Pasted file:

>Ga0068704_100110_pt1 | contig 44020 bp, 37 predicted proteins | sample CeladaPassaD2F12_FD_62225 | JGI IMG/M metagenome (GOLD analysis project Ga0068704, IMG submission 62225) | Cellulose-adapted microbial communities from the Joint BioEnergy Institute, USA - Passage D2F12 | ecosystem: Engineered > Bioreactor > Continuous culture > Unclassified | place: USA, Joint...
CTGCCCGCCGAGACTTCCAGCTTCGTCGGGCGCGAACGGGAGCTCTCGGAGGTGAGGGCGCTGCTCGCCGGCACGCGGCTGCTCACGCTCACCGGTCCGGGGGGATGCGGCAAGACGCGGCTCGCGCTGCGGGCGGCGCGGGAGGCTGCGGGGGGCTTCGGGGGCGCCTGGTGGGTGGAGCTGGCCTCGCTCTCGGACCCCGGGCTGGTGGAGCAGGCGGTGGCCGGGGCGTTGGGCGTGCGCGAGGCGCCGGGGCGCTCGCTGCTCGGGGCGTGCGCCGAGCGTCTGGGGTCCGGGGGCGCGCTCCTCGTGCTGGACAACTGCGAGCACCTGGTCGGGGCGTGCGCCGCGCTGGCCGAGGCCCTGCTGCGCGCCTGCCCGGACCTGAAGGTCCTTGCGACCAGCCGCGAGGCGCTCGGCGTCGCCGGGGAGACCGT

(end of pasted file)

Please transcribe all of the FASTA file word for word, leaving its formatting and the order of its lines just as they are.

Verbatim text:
>Ga0068704_100110_pt1 | contig 44020 bp, 37 predicted proteins | sample CeladaPassaD2F12_FD_62225 | JGI IMG/M metagenome (GOLD analysis project Ga0068704, IMG submission 62225) | Cellulose-adapted microbial communities from the Joint BioEnergy Institute, USA - Passage D2F12 | ecosystem: Engineered > Bioreactor > Continuous culture > Unclassified | place: USA, Joint...
CTGCCCGCCGAGACTTCCAGCTTCGTCGGGCGCGAACGGGAGCTCTCGGAGGTGAGGGCGCTGCTCGCCGGCACGCGGCTGCTCACGCTCACCGGTCCGGGGGGATGCGGCAAGACGCGGCTCGCGCTGCGGGCGGCGCGGGAGGCTGCGGGGGGCTTCGGGGGCGCCTGGTGGGTGGAGCTGGCCTCGCTCTCGGACCCCGGGCTGGTGGAGCAGGCGGTGGCCGGGGCGTTGGGCGTGCGCGAGGCGCCGGGGCGCTCGCTGCTCGGGGCGTGCGCCGAGCGTCTGGGGTCCGGGGGCGCGCTCCTCGTGCTGGACAACTGCGAGCACCTGGTCGGGGCGTGCGCCGCGCTGGCCGAGGCCCTGCTGCGCGCCTGCCCGGACCTGAAGGTCCTTGCGACCAGCCGCGAGGCGCTCGGCGTCGCCGGGGAGACCGT